Disappointing 69,000 jobs added in May
The latest state jobs report from the Bureau of Labor Statistics, released Thursday, continues to show a slow and uneven growth in the economy.
Job gains/losses by state
The state-by-state analysis for May saw increased payrolls in 27 U.S. states. However, 14 other states and D.C. recorded payroll declines. Eighteen others remained steady from the previous month. The unemployment rate also rose in 18 states. The national unemployment rate remains unchanged at 8.2 percent.
California moved up, leading the country in payroll gains. The state added 33,900 jobs in May. However, it still had the third highest jobless rate in the nation, at 10.8 percent.
Ohio had the second highest jobs increase, with 19,600 jobs added to its economy. Ohio’s unemployment rate was below the national average at 7.3 percent.
New Jersey also stepped up, showing its largest job gains in over seven years. More than 17,500 jobs were added to the state, making it the third largest gains in the nation for May. It’s unemployment rate also rose to 9.2 percent, however.
Dwindling job growth
While gains were seen regionally, overall, May saw the fewest job increases in a year.
Bricklin Dwyer, an economist at BNP Paribas in New York, said:
“The underlying pace of employment growth has softened.”
Economists say more hiring is necessary in order to escalate the consumer spending needed to grow the economy more quickly. Consumer spending drives 70 percent of the economy, experts say.
Federal Reserve Chairman Ben Bernanke said last week:
“Will there be enough growth going forward to make material progress on the unemployment rate? That’s the essential decision and the central question that we have who look at.”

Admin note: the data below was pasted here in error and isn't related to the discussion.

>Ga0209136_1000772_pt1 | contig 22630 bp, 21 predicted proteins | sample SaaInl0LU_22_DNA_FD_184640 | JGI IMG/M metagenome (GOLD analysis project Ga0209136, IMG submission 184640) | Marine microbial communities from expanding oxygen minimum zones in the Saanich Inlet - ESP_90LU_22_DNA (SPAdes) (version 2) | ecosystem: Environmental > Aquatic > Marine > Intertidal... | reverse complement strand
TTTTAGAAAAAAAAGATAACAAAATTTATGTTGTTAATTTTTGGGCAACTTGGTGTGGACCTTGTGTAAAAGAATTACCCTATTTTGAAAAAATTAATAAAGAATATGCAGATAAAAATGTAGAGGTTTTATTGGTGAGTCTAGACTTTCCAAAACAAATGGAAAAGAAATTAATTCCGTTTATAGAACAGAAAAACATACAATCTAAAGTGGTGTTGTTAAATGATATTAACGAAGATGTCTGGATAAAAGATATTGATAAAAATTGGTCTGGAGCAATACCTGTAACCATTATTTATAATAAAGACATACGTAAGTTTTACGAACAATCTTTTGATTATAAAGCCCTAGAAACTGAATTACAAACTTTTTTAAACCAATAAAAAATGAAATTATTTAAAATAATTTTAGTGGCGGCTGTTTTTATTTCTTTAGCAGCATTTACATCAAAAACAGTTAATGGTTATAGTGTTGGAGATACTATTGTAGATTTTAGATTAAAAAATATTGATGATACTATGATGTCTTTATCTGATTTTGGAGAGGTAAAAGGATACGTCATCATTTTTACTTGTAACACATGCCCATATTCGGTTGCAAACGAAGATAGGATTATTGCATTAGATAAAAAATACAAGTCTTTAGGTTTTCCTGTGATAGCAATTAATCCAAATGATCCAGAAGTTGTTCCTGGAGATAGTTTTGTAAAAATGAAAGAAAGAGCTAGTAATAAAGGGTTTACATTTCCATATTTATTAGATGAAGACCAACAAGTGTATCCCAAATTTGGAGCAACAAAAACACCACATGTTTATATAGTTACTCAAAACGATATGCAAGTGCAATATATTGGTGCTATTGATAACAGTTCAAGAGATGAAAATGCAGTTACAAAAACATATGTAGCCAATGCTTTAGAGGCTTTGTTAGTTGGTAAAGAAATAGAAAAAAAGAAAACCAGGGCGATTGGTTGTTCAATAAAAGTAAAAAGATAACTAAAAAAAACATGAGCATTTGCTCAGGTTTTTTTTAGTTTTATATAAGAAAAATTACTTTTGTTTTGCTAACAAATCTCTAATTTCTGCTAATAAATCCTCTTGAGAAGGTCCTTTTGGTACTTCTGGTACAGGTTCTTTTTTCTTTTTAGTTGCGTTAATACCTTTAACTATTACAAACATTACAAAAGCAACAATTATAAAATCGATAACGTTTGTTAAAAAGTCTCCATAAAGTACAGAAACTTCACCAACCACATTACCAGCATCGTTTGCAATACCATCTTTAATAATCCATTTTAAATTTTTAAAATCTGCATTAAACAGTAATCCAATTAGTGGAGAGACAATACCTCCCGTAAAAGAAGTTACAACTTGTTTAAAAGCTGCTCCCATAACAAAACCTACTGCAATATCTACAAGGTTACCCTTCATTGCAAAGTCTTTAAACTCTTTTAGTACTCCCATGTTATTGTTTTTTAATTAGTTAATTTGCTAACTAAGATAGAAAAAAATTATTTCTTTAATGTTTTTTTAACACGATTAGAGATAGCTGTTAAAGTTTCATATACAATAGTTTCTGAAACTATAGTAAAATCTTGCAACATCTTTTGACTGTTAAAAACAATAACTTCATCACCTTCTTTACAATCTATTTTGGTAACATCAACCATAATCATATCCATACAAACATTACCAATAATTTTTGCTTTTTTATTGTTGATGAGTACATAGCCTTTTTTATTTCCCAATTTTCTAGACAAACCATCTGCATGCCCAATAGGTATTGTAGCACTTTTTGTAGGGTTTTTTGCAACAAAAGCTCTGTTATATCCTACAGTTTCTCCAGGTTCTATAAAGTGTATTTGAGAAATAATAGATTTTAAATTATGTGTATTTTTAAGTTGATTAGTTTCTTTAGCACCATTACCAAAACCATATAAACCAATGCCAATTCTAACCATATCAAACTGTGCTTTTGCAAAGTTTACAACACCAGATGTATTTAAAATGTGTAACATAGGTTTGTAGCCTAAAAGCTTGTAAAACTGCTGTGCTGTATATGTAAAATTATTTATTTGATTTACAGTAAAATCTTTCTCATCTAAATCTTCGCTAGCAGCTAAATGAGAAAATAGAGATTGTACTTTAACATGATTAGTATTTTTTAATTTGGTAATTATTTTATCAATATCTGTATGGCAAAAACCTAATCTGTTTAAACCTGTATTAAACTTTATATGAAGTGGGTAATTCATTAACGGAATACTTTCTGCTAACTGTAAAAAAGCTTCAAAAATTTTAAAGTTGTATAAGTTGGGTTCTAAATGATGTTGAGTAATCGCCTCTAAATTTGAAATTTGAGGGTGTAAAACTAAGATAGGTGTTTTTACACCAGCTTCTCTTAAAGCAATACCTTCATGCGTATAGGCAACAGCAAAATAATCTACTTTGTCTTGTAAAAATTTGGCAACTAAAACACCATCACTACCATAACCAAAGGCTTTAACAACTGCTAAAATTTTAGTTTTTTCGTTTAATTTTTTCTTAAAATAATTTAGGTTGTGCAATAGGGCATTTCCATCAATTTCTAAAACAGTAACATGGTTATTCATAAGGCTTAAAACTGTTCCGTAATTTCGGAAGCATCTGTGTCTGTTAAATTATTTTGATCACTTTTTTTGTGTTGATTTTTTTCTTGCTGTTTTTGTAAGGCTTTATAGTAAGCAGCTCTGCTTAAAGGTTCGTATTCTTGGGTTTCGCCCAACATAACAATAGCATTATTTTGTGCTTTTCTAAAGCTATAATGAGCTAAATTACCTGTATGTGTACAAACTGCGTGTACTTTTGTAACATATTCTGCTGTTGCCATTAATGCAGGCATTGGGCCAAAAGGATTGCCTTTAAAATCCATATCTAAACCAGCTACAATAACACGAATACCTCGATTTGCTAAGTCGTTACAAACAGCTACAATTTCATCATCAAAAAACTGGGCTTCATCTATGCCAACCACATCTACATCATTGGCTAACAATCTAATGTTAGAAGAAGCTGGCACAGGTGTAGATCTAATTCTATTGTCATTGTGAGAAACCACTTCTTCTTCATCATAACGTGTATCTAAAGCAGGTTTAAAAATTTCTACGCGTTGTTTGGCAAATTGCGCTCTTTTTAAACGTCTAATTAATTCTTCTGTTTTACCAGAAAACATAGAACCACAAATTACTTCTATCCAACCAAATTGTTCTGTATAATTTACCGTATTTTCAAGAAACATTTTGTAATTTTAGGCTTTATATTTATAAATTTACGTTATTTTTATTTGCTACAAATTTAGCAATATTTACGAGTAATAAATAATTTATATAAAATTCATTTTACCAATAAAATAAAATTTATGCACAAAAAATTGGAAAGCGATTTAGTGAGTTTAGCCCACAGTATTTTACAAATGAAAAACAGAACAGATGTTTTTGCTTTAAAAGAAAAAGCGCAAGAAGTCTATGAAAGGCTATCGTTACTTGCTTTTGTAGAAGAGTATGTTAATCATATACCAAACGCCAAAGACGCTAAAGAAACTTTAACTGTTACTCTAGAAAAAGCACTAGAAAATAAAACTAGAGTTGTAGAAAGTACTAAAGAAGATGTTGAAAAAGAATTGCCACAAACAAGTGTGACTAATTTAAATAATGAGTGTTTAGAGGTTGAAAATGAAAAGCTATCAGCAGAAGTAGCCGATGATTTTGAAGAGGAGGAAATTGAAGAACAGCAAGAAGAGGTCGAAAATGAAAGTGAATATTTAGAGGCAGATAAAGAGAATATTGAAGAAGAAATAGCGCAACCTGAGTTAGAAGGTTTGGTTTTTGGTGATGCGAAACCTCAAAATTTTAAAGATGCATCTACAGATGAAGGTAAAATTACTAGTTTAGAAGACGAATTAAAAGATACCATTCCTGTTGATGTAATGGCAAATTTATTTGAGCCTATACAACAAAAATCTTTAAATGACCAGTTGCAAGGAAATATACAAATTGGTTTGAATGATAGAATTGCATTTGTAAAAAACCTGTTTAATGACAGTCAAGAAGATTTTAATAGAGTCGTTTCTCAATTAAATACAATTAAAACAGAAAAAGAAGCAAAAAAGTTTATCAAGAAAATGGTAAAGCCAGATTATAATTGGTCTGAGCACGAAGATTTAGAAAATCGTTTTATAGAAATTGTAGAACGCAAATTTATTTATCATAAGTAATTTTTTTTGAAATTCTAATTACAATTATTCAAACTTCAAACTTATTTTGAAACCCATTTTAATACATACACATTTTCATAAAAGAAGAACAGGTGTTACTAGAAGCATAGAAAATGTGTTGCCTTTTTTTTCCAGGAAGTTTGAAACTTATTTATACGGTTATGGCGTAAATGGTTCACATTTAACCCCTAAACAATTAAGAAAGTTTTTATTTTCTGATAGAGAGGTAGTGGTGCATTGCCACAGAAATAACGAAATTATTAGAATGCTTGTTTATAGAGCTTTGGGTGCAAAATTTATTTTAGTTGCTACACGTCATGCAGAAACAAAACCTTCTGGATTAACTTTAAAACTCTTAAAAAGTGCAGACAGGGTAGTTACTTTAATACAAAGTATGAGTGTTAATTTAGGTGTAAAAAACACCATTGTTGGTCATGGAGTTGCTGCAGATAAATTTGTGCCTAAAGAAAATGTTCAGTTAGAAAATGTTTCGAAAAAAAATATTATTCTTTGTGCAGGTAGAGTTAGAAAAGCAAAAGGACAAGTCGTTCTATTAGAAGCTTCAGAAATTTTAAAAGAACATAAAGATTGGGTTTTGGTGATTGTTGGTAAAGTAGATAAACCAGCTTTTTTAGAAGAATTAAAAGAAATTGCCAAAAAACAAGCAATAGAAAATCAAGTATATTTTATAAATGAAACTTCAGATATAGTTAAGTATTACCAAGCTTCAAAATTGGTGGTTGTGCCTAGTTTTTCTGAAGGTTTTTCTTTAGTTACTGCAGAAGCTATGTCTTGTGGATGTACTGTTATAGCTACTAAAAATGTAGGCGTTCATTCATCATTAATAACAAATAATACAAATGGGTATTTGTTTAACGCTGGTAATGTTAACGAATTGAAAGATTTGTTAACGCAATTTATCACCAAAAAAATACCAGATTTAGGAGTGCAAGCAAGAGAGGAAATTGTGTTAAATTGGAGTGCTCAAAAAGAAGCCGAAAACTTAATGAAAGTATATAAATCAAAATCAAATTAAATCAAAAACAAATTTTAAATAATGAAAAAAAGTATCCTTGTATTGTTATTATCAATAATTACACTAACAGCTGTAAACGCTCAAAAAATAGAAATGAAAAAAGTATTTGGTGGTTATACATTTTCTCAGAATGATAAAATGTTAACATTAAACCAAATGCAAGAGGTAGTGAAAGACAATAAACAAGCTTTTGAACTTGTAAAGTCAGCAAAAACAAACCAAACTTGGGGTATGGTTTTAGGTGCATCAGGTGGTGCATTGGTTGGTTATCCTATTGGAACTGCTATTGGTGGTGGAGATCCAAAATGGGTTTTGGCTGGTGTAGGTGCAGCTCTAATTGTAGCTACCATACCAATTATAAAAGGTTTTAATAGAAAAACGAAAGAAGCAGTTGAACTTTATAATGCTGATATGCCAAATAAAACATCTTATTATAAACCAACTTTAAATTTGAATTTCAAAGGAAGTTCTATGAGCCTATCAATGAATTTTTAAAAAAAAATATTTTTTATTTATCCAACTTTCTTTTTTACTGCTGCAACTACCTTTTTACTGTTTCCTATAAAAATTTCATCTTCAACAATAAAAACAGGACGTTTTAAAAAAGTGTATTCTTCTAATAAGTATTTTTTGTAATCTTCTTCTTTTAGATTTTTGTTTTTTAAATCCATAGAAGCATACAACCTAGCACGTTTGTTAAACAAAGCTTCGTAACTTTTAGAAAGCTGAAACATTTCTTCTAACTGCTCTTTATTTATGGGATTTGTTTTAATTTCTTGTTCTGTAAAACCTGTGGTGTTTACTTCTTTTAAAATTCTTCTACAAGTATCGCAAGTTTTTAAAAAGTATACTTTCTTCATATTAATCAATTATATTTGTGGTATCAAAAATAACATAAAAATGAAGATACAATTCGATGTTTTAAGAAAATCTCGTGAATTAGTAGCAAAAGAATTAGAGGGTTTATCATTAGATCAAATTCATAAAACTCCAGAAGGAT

Across the nation, 69,000 jobs were added in May, down from the revised 77,000 recorded in April.
Disproportionate unemployment figures
The largest jump in the jobless rate was seen in South Carolina. It went up by .3 percent, to 9.1 percent, in May. Michigan was next, rising from 8.3 percent to 8.5 percent.
The greatest drop in jobless numbers was posted by Massachusetts, shedding .3 percent from April’s 6.3 percent rate. The next largest jobless decline was seen in North Carolina, followed by Pennsylvania and Maryland
The highest unemployment rate in the nation was posted in Nevada, at 11.6 percent. However, that is a decrease from the 11.7 percent recorded for the previous month. Rhode Island followed, with an 11 percent jobless rate.
The lowest unemployment rate, for the third consecutive month, was North Dakota at an impressive 3 percent.
Federal Open Market Committee
Thursday’s report will almost certainly surely play in to the two-day meeting of the The Federal Open Market Committee, scheduled to begin on June 19. The group, which sets central bank policy, is sure to discuss weakening job growth as well as the economic turmoil in Europe.